Sweden’s Wealth Cap at Stake as Minister Faces Budget Crisis

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Sweden’s new government says failure to pass its budget could stall measures needed to ensure that a global rise in income inequality doesn’t spread to a nation long held up as a bastion of egalitarianism.

Finance Minister Magdalena Andersson, a graduate of the Stockholm School of Economics who also attended Harvard, urged opposition lawmakers to end threats that they may block the minority coalition’s budget proposal, arguing such a move could hurt Sweden’s welfare model. With a vote set for next month, the government may face new elections if its bill fails.

Even in Sweden, income disparities “haven’t developed in the right direction,” Andersson said in an interview in Stockholm. “Unemployment is far too high” and “long-term unemployment is too high,” she said.

Andersson, together with Prime Minister Stefan Loefven, in October unveiled a budget that included tax increases for those with higher incomes and more spending to create public sector jobs and bring down unemployment. The government has promised to cut Sweden’s jobless rate, which at 8.1 percent is Scandinavia’s highest, to the lowest in the European Union.

To achieve this, “people with higher incomes will contribute a bit more, for example with a higher income tax,” Andersson said.

Not all Scandinavian governments are responding to the threat of income inequality in the same way. In neighboring Denmark, Finance Minister Bjarne Corydon said in an interview last week he wants to create room for people to “make more money, even if you make a lot of money already.”

Nordic Models

Denmark saw the biggest increase in income inequality from 2008 to 2012, according to a Eurostat study. Corydon rules out further tax increases for Danes.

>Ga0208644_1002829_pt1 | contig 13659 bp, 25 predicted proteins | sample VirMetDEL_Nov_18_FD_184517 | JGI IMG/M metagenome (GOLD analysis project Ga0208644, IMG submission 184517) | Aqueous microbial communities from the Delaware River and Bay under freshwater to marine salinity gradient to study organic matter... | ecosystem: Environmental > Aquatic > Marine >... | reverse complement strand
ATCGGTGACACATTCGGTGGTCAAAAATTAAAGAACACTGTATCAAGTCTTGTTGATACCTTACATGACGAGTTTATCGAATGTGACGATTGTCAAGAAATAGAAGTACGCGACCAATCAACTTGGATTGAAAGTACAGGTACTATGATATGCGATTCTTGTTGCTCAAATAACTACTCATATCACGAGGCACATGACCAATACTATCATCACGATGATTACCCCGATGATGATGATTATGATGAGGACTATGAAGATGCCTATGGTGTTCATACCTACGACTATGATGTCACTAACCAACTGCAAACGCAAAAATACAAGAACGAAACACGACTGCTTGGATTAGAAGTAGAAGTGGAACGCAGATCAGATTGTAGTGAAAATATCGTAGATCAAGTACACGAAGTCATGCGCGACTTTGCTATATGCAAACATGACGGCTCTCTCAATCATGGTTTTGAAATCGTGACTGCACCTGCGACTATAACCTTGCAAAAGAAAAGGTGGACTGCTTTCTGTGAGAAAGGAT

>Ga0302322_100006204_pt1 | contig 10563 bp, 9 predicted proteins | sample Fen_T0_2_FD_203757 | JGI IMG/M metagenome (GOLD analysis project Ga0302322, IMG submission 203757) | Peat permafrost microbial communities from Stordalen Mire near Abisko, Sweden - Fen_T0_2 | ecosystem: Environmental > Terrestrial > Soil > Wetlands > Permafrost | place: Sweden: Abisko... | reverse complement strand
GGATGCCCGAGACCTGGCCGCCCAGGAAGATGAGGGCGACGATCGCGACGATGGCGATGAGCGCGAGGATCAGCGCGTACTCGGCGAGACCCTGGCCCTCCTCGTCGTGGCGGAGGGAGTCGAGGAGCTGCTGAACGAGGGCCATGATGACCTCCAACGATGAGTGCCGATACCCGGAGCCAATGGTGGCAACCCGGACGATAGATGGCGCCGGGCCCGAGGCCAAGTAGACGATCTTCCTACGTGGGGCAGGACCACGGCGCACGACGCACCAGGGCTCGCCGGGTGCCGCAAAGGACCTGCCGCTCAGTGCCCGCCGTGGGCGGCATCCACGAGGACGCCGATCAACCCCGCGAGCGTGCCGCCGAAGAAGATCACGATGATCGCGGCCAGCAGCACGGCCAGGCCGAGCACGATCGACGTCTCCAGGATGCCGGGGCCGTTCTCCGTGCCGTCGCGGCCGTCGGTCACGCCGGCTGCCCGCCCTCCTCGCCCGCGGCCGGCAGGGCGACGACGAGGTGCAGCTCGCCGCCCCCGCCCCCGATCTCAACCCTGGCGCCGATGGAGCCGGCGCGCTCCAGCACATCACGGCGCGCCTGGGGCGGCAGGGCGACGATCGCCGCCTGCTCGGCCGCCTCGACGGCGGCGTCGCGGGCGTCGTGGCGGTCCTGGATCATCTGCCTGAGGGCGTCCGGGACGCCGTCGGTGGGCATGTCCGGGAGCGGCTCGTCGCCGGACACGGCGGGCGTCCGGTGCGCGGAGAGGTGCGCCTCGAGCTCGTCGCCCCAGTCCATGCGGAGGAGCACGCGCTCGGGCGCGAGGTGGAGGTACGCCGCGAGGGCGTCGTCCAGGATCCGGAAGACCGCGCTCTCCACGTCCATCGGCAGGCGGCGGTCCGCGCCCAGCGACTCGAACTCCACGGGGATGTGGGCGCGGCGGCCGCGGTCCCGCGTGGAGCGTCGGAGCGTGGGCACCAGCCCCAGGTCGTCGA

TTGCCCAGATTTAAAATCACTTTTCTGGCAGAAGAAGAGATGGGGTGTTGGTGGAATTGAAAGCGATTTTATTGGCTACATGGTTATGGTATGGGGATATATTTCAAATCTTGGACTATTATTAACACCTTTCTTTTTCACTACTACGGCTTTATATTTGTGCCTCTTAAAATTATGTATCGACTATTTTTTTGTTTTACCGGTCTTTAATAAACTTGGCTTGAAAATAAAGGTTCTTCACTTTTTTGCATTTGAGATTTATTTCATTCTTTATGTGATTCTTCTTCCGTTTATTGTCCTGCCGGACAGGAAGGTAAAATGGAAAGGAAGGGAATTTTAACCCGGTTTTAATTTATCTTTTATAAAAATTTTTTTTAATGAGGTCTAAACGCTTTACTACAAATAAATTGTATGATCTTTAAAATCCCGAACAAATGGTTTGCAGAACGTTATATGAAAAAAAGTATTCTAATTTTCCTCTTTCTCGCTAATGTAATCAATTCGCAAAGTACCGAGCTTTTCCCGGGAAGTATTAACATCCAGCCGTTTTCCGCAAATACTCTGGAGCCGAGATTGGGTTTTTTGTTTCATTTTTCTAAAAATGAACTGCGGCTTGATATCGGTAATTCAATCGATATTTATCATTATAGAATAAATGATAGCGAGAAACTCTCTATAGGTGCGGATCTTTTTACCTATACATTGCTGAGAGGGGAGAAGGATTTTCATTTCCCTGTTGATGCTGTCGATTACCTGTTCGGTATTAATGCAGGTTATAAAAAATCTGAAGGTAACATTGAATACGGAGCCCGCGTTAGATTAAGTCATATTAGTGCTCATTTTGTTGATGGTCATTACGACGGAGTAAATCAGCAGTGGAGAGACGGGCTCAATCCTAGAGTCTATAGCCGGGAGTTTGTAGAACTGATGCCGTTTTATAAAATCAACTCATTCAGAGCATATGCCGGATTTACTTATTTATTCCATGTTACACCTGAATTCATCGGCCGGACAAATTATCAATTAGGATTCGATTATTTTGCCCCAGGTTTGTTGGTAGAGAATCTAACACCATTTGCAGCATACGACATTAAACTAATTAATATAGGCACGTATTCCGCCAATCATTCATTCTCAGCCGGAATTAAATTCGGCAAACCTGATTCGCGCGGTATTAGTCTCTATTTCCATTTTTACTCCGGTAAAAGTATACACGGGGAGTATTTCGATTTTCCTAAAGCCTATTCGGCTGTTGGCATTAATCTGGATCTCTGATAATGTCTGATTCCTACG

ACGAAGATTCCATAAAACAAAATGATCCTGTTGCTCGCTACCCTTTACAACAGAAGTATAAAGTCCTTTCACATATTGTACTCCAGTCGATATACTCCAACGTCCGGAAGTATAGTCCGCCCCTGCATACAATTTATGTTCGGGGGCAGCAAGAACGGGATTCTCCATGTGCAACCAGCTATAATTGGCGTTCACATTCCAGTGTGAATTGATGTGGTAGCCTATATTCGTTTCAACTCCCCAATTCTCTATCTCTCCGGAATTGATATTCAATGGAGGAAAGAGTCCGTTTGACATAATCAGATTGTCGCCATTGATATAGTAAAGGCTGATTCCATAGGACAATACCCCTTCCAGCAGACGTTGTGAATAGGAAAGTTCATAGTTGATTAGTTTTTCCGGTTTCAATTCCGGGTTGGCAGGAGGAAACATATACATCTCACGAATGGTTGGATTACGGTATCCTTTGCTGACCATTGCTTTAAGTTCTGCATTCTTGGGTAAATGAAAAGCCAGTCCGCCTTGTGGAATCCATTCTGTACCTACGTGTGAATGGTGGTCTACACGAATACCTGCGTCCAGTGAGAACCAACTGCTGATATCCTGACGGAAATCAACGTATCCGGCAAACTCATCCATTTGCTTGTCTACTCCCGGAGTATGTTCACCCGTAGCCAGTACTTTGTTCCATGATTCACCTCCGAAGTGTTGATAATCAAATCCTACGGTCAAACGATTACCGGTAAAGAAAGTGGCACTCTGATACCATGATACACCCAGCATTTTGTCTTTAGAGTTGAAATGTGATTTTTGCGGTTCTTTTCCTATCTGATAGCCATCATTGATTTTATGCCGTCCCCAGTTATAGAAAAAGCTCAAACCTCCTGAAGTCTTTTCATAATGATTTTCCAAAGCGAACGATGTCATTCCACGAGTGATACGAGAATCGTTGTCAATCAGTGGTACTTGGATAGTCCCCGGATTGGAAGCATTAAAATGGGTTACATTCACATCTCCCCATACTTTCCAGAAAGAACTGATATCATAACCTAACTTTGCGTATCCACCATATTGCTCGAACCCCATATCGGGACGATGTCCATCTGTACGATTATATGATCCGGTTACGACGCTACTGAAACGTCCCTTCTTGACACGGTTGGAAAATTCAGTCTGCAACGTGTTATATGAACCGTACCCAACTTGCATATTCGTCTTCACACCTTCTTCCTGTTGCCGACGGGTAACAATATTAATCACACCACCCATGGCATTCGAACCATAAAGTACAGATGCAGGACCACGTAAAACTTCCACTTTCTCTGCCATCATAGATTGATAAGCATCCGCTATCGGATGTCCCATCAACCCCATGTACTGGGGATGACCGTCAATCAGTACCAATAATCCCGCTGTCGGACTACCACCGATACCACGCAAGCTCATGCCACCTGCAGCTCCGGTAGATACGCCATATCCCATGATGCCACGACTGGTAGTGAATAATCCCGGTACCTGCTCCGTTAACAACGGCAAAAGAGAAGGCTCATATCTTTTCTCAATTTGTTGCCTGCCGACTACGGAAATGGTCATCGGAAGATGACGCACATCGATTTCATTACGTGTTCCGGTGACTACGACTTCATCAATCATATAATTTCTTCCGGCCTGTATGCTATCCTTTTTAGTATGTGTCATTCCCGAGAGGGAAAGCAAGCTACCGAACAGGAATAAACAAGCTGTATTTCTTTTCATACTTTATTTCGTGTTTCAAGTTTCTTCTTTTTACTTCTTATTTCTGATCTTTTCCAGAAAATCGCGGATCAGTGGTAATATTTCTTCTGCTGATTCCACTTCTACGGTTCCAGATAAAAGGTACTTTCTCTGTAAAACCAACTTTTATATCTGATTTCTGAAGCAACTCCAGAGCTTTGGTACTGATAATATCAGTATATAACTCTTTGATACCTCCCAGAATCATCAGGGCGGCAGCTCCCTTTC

On a so-called Gini coefficient scale of zero to 100 -- where zero reflects total income equality and 100 total inequality -- Denmark scored 27.5 in 2013, compared with a European Union average of 30.5, the Eurostat study showed. Sweden’s was 24.9, compared with 23.4 in 2005.

Andersson and Loefven say their government needs to raise taxes to fund programs for the unemployed, to improve standards at schools and to help under-privileged families.

Sweden predicts gross domestic product will expand 2.1 percent in 2014 and 3 percent in 2015. The economy expanded 0.3 percent in the third quarter from the second, more than the 0.2 percent estimated in a Bloomberg survey of analysts.

Public debt will reach 40.3 percent of gross domestic product this year, the European Commission estimates. That’s about half the average in the EU.

Loefven says it’s the role of government to step in and repair the damage done by malfunctioning financial markets.

“When financial markets don’t function as they should, the real economy doesn’t work properly either,” he said. “In systems where you don’t have adequate support for the unemployed, the worst hit are those who are already the worst off.”

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